The Advantages of Direct Over RetailNot more than 10 years ago, retail was the sovereign channel for the selling and distributing of consumer and business computer software.
But with the rise of e-tailing in recent years, bricks-and-mortar retailers have witnessed an erosion of their hegemony as the channel of choice for software distribution. The decline of traditional retailers, in turn, has forced the keepers of computer software marketing to investigate additional modes of marketing and distribution to supplement their retailing efforts.
Through its SPC subsidiary, Vizacom Inc. publishes the well-known Harvard Graphics presentation software program. Since its inception in the mid-'80s, Harvard Graphics, like most corporate software products, has been sold exclusively through retail and corporate channels.
However, the company recently developed a new, simplified product based on the corporate product's most significant features, in order to expand into the small-business market. Although one aggressively priced version has already been introduced to retail and reseller partners, a second, free version consisting of only a product CD is the subject of a direct mail test that dropped in mid-February out of the company's New Hampshire facility.
Direct-marketing a free version of a product that in its corporate form costs several hundreds of dollars is nothing short of radical. Yet the model we intend to use is one that has worked well in the past to sell our other software products, as well as several third-party technology products that Vizacom direct markets as an outsourcing solution. A mail campaign will promote a free product CD, called Harvard Graphics Quick Presentations, to telephone respondents. Once on the line with an inbound agent, these users will be cross- and up-sold an array of ancillary products, including a product manual, clip art and supporting applications in stand-alone or bundle form. The primary objective is to lure purchasers of business software with the Harvard Graphics brand name and a strong benefit statement to effect cross- and up-selling opportunities that generate revenue.
The art of up-selling and cross-selling through telemarketing - offering the respondent of a product offer additional products with synergistic or superior benefits - is nothing new to direct marketers. When executed properly, it can maximize economies of scale, enhance customer loyalty programs, and generate significant revenue. What is less widely known is that telemarketing-based cross-selling and up-selling models make particular sense when applied to technology products. This is because most consumers approach technology products with some trepidation.
The furious pace at which computer software publishers release consecutive product generations also serves to alienate rather than lure most consumers. A well-trained telemarketing agent can often provide a vital, human link that simplifies product features and mollifies consumer angst, helping to complete the transaction process. Traditional retailers, whose store personnel are neither trained nor motivated to attempt cross-selling and up-selling tactics, could never reap the rewards implicit in an effective telemarketing campaign.
We expect to see the advantages of telemarketing and its faculty for supporting up-selling and cross-selling of technology products put to work in our test of Harvard Graphics Quick Presentations. Because presentation software generally involves specialized technologies, it can quickly intimidate and confuse potential consumers. And as is the case with so many software products, it is designed to work in conjunction with supporting applications, such as clip art to embellish slides.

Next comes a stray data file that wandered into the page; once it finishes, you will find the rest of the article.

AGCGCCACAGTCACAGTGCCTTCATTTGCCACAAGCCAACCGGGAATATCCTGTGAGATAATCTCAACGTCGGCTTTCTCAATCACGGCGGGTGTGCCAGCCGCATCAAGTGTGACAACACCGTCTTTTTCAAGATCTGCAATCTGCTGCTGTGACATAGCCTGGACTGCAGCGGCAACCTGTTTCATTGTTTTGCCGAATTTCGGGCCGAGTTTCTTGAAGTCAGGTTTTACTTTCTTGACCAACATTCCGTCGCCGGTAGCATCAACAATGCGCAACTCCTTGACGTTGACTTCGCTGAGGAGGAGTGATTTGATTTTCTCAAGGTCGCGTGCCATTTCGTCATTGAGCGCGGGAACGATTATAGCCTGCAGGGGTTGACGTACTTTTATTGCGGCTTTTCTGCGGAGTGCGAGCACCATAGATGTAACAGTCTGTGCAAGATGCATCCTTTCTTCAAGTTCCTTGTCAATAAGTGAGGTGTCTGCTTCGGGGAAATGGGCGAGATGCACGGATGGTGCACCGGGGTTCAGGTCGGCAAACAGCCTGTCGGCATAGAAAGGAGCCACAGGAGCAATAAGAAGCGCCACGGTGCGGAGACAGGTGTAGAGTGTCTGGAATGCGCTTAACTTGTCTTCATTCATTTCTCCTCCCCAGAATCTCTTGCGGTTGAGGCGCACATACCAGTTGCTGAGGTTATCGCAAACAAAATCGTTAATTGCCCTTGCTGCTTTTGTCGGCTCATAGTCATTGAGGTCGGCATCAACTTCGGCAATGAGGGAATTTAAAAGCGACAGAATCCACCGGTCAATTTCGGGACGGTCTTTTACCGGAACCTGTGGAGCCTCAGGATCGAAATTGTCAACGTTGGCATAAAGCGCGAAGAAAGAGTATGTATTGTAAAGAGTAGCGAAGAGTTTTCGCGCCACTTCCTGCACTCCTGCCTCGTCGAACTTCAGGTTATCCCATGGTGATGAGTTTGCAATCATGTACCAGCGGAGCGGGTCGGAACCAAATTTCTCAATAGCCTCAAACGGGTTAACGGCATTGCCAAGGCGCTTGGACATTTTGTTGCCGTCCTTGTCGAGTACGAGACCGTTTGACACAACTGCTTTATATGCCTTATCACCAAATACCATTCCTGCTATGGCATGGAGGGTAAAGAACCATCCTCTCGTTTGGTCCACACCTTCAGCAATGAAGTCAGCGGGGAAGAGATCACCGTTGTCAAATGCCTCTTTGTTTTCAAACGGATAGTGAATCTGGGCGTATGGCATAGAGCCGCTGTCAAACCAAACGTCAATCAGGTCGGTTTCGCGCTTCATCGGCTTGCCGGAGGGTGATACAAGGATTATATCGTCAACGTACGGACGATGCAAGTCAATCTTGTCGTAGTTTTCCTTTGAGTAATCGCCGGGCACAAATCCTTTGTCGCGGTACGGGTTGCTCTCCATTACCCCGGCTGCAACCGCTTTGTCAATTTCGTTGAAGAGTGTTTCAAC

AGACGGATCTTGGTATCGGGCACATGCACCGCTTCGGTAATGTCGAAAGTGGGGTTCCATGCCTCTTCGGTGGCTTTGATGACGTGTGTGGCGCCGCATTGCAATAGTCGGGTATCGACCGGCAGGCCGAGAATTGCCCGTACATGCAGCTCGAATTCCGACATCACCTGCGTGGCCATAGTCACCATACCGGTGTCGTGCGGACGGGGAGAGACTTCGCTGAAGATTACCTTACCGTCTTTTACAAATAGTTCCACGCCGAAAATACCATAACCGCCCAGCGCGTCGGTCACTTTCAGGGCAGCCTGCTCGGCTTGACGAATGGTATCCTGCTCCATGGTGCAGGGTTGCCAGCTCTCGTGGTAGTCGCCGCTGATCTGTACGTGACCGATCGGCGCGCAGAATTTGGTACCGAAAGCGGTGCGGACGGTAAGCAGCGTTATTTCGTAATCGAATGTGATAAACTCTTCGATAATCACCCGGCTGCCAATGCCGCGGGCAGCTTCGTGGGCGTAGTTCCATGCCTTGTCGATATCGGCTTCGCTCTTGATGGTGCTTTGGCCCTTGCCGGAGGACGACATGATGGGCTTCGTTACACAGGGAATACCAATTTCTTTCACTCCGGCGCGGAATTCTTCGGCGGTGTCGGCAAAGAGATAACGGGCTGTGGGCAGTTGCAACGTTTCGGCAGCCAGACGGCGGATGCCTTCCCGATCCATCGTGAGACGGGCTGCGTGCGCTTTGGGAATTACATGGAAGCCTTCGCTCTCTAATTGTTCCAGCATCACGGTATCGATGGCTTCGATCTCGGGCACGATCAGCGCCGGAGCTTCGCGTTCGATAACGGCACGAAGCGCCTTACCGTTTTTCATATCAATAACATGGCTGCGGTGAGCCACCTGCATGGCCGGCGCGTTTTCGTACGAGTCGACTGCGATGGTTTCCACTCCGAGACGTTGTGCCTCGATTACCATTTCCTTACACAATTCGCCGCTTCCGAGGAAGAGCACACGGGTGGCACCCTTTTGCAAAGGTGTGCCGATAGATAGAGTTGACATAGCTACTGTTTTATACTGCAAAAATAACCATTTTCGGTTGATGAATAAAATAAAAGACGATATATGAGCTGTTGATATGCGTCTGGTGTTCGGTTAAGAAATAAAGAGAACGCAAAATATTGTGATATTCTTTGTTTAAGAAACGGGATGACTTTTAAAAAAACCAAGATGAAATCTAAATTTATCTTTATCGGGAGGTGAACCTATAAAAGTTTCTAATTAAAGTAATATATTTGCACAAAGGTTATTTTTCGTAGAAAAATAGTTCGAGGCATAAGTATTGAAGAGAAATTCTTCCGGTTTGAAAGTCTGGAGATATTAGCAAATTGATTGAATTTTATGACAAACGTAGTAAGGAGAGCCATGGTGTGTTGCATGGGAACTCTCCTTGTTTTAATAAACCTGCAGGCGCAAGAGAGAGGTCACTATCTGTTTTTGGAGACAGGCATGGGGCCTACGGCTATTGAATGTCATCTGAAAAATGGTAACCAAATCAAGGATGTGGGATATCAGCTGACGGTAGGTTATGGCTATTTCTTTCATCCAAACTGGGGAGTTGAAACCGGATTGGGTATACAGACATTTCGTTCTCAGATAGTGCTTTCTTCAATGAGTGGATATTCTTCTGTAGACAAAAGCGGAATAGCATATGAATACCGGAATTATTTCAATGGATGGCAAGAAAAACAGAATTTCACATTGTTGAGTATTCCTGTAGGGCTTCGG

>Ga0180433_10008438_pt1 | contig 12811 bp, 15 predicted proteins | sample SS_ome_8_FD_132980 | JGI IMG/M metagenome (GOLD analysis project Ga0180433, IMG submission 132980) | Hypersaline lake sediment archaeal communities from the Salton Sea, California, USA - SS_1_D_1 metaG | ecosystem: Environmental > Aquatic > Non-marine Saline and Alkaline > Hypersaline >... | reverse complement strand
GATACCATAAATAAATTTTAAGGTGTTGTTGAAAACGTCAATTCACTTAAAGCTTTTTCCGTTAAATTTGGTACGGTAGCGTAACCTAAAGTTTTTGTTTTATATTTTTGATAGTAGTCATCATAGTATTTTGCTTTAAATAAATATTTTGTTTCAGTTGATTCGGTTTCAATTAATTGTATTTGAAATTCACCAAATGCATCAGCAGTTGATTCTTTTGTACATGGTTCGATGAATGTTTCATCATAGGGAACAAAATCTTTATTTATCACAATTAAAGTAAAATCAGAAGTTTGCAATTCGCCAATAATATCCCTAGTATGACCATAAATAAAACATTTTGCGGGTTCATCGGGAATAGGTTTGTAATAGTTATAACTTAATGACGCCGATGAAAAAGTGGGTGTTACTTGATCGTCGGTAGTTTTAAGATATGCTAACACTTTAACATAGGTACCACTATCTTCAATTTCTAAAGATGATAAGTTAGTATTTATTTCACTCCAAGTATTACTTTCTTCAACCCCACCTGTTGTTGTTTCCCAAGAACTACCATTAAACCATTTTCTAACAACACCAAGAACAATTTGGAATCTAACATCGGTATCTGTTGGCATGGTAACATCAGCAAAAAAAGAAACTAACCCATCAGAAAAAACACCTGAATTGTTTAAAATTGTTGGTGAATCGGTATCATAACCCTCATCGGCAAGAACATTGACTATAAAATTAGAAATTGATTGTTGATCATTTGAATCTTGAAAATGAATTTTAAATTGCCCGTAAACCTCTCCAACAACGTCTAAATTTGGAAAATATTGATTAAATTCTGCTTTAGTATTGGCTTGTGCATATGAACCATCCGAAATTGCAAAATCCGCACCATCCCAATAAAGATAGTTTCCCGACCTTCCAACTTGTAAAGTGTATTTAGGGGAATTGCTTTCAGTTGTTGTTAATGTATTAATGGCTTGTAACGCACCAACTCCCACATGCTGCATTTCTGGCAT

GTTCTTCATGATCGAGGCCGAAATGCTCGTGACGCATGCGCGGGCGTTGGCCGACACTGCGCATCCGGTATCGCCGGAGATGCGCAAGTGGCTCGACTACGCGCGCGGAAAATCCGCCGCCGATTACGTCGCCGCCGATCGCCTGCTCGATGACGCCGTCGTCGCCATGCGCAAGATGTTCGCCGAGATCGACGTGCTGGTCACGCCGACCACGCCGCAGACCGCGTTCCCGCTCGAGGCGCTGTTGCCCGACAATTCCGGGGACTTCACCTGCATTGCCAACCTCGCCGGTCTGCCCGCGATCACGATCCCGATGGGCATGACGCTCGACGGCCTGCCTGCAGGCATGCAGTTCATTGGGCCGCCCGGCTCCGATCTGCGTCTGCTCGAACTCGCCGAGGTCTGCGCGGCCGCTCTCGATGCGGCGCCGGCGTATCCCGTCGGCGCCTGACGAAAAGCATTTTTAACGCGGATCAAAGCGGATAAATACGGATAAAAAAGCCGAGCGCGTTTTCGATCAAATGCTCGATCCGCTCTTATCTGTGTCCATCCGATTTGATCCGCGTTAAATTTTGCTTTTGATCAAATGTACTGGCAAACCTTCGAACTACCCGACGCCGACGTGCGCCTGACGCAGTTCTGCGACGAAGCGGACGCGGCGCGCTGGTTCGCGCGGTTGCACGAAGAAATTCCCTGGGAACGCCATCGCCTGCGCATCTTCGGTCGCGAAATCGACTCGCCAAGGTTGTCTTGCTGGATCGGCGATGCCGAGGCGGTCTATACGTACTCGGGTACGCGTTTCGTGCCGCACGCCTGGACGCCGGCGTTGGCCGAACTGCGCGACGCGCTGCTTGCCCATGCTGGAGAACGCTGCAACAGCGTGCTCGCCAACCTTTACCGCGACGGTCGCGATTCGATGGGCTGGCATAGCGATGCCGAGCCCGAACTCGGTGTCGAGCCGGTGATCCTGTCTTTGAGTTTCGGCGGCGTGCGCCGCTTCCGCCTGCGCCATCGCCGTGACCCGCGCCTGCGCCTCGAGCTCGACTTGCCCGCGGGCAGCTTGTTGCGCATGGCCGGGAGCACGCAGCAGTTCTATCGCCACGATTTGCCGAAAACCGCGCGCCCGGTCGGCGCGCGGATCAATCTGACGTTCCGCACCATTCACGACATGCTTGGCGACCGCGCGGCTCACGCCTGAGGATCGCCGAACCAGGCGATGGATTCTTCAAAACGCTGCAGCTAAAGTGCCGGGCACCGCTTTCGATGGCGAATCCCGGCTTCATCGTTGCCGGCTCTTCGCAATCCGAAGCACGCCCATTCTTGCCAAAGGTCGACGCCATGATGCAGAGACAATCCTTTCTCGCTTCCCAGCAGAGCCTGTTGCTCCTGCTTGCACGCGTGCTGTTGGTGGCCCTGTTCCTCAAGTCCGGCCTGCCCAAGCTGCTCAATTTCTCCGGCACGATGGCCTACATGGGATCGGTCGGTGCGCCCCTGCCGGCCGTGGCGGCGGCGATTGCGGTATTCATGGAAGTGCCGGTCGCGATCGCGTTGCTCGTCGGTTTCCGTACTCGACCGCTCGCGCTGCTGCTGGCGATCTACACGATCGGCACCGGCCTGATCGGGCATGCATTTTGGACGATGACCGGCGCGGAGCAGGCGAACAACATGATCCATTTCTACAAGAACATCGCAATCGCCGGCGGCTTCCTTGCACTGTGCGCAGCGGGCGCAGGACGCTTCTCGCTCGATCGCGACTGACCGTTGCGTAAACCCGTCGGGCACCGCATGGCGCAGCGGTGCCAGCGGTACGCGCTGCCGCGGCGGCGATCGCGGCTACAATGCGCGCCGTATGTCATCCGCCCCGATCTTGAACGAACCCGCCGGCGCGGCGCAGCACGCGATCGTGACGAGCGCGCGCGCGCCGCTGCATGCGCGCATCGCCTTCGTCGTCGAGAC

Telemarketing may allow us to convincingly explain Harvard Graphics
Quick Presentations' many feature benefits, as well as promote a broad range of ancillary, revenue-generating products.
Direct marketing holds several other advantages over retail in regards to the marketing and distribution of computer software products. The reality of meeting operational efficiencies forces retailers to pack a diverse range of products serving numerous markets onto their shelves.
Additionally, the cost inefficiencies of producing several packaging concepts for different or changing markets, as well as the lack of real estate inherent to boxed product, circumscribe effective presentation of feature benefits. The invariable result is that the ostensible software purchaser soliciting a retail outlet is greeted by an onslaught of nondescript messages that dilute the impact of any one marketing concept.
Direct marketing, on the other hand, by its very nature facilitates both target marketing and flexible marketing communications. In the case of Vizacom's direct mail test of Harvard Graphics Quick Presentations, we have segmented the small-business market into several categories, including small-office, home-office, which we believe includes business entrepreneurs who want an easy solution to their occasional presentation needs.
The mail piece - a four-color, 6-inch-by-10-inch postcard - may be modified to address the responsiveness of different segments far more cost-effectively than boxed product. Retail marketers could only dream of the opportunity to test markets and fine-tune communications available to this direct approach.
Although the jury is out on whether direct is better than retail at promoting a Harvard Graphics presentation software product to the small-business markets, we predict that a model featuring market segmentation, flexible marketing communications, and tele-based cross-sell and up-sell tactics may ensure that the initial free product offer promoted through direct mail is not a dead stop, but rather a key that unlocks the door to a room of possibilities for generating meaningful revenues.